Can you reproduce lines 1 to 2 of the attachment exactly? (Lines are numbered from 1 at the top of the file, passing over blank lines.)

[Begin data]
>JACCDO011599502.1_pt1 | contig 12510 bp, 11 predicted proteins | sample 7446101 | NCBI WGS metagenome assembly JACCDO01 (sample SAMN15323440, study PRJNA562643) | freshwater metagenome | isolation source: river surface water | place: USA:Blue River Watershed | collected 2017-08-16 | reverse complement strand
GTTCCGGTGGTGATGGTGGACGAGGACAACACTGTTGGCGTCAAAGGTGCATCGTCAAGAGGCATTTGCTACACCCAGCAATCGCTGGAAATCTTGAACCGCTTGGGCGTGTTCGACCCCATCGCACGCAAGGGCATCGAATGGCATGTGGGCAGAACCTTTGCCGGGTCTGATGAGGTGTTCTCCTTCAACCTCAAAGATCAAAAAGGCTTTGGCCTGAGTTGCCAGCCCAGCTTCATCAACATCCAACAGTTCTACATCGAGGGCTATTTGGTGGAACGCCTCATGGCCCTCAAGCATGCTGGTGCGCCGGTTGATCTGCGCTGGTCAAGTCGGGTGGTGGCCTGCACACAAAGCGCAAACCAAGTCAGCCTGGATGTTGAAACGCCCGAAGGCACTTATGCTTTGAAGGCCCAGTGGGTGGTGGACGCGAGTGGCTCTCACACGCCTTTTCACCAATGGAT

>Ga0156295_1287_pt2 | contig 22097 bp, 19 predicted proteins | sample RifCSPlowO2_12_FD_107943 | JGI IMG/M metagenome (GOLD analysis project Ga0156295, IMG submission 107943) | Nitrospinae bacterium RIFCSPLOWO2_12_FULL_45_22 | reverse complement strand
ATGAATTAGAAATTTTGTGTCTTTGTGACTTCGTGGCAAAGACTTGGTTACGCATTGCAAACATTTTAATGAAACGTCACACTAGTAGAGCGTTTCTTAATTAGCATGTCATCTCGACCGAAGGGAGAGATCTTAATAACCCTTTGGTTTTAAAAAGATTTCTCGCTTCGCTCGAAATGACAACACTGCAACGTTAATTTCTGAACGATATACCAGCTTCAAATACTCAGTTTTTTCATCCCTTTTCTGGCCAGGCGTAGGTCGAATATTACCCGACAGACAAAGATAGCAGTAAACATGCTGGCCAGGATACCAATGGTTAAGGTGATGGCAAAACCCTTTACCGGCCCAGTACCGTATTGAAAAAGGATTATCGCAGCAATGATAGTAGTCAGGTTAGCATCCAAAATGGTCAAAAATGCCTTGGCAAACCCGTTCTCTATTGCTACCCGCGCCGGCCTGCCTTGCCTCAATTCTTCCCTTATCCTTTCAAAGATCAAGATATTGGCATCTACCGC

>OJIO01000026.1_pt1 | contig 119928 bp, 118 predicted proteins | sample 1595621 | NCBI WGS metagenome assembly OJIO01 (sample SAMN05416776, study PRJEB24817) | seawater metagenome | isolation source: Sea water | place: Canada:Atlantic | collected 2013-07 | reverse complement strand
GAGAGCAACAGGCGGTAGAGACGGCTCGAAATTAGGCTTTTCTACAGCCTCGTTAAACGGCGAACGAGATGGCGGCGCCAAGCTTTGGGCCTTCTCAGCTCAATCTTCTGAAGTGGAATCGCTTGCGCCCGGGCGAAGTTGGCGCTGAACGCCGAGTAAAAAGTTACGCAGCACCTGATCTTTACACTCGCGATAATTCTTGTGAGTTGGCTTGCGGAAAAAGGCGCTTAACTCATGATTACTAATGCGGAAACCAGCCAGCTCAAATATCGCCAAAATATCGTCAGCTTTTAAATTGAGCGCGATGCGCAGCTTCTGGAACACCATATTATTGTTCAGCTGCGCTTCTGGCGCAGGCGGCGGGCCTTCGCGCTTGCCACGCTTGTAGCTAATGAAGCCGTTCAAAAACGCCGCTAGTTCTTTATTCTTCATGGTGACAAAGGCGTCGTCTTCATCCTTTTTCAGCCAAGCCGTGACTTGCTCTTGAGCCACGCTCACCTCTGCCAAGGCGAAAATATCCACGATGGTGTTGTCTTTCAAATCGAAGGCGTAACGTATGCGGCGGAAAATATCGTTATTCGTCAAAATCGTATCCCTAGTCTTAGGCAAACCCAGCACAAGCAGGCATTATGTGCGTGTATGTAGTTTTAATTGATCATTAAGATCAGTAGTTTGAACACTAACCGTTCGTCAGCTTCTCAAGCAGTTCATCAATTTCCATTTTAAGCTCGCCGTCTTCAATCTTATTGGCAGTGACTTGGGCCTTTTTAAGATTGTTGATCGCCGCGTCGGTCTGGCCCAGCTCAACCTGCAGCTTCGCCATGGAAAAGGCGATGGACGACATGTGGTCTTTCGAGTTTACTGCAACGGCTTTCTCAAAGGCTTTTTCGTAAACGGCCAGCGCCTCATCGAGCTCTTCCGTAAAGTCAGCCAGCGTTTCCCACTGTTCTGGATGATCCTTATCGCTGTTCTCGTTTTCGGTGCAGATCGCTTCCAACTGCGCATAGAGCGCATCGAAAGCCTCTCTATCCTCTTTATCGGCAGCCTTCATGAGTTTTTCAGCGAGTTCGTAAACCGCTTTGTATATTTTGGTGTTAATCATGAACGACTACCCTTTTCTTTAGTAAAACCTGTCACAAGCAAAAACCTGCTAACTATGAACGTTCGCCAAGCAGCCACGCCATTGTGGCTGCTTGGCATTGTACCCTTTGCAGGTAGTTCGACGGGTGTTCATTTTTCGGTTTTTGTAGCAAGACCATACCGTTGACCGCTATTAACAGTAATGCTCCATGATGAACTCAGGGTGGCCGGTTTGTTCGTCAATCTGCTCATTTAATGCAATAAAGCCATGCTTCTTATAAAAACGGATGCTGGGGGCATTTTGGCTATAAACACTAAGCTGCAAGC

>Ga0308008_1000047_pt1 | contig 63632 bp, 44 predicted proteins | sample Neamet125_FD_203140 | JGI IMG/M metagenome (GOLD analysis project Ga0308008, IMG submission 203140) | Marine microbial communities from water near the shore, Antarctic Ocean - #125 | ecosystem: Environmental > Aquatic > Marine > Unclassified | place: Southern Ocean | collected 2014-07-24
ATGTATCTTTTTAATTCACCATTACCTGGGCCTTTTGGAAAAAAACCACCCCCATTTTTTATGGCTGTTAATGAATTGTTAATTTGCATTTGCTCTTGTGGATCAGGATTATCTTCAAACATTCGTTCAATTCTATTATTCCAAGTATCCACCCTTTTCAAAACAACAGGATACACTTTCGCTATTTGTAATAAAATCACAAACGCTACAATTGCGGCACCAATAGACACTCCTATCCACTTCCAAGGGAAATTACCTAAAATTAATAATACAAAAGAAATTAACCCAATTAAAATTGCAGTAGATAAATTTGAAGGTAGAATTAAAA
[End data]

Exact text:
>JACCDO011599502.1_pt1 | contig 12510 bp, 11 predicted proteins | sample 7446101 | NCBI WGS metagenome assembly JACCDO01 (sample SAMN15323440, study PRJNA562643) | freshwater metagenome | isolation source: river surface water | place: USA:Blue River Watershed | collected 2017-08-16 | reverse complement strand
GTTCCGGTGGTGATGGTGGACGAGGACAACACTGTTGGCGTCAAAGGTGCATCGTCAAGAGGCATTTGCTACACCCAGCAATCGCTGGAAATCTTGAACCGCTTGGGCGTGTTCGACCCCATCGCACGCAAGGGCATCGAATGGCATGTGGGCAGAACCTTTGCCGGGTCTGATGAGGTGTTCTCCTTCAACCTCAAAGATCAAAAAGGCTTTGGCCTGAGTTGCCAGCCCAGCTTCATCAACATCCAACAGTTCTACATCGAGGGCTATTTGGTGGAACGCCTCATGGCCCTCAAGCATGCTGGTGCGCCGGTTGATCTGCGCTGGTCAAGTCGGGTGGTGGCCTGCACACAAAGCGCAAACCAAGTCAGCCTGGATGTTGAAACGCCCGAAGGCACTTATGCTTTGAAGGCCCAGTGGGTGGTGGACGCGAGTGGCTCTCACACGCCTTTTCACCAATGGAT